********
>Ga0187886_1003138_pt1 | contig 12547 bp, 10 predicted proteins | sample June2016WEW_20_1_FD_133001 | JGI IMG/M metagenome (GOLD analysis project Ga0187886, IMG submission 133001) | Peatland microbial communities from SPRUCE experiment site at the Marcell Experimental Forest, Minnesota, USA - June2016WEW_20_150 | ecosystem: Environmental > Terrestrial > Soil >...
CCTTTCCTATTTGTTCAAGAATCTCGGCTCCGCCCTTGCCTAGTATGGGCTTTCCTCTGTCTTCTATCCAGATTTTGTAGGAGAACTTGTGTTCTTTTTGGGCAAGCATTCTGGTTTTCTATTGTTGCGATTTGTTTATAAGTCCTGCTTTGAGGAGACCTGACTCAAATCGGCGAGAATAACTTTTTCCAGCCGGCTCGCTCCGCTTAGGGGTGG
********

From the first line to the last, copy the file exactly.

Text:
>Ga0187886_1003138_pt1 | contig 12547 bp, 10 predicted proteins | sample June2016WEW_20_1_FD_133001 | JGI IMG/M metagenome (GOLD analysis project Ga0187886, IMG submission 133001) | Peatland microbial communities from SPRUCE experiment site at the Marcell Experimental Forest, Minnesota, USA - June2016WEW_20_150 | ecosystem: Environmental > Terrestrial > Soil >...
CCTTTCCTATTTGTTCAAGAATCTCGGCTCCGCCCTTGCCTAGTATGGGCTTTCCTCTGTCTTCTATCCAGATTTTGTAGGAGAACTTGTGTTCTTTTTGGGCAAGCATTCTGGTTTTCTATTGTTGCGATTTGTTTATAAGTCCTGCTTTGAGGAGACCTGACTCAAATCGGCGAGAATAACTTTTTCCAGCCGGCTCGCTCCGCTTAGGGGTGG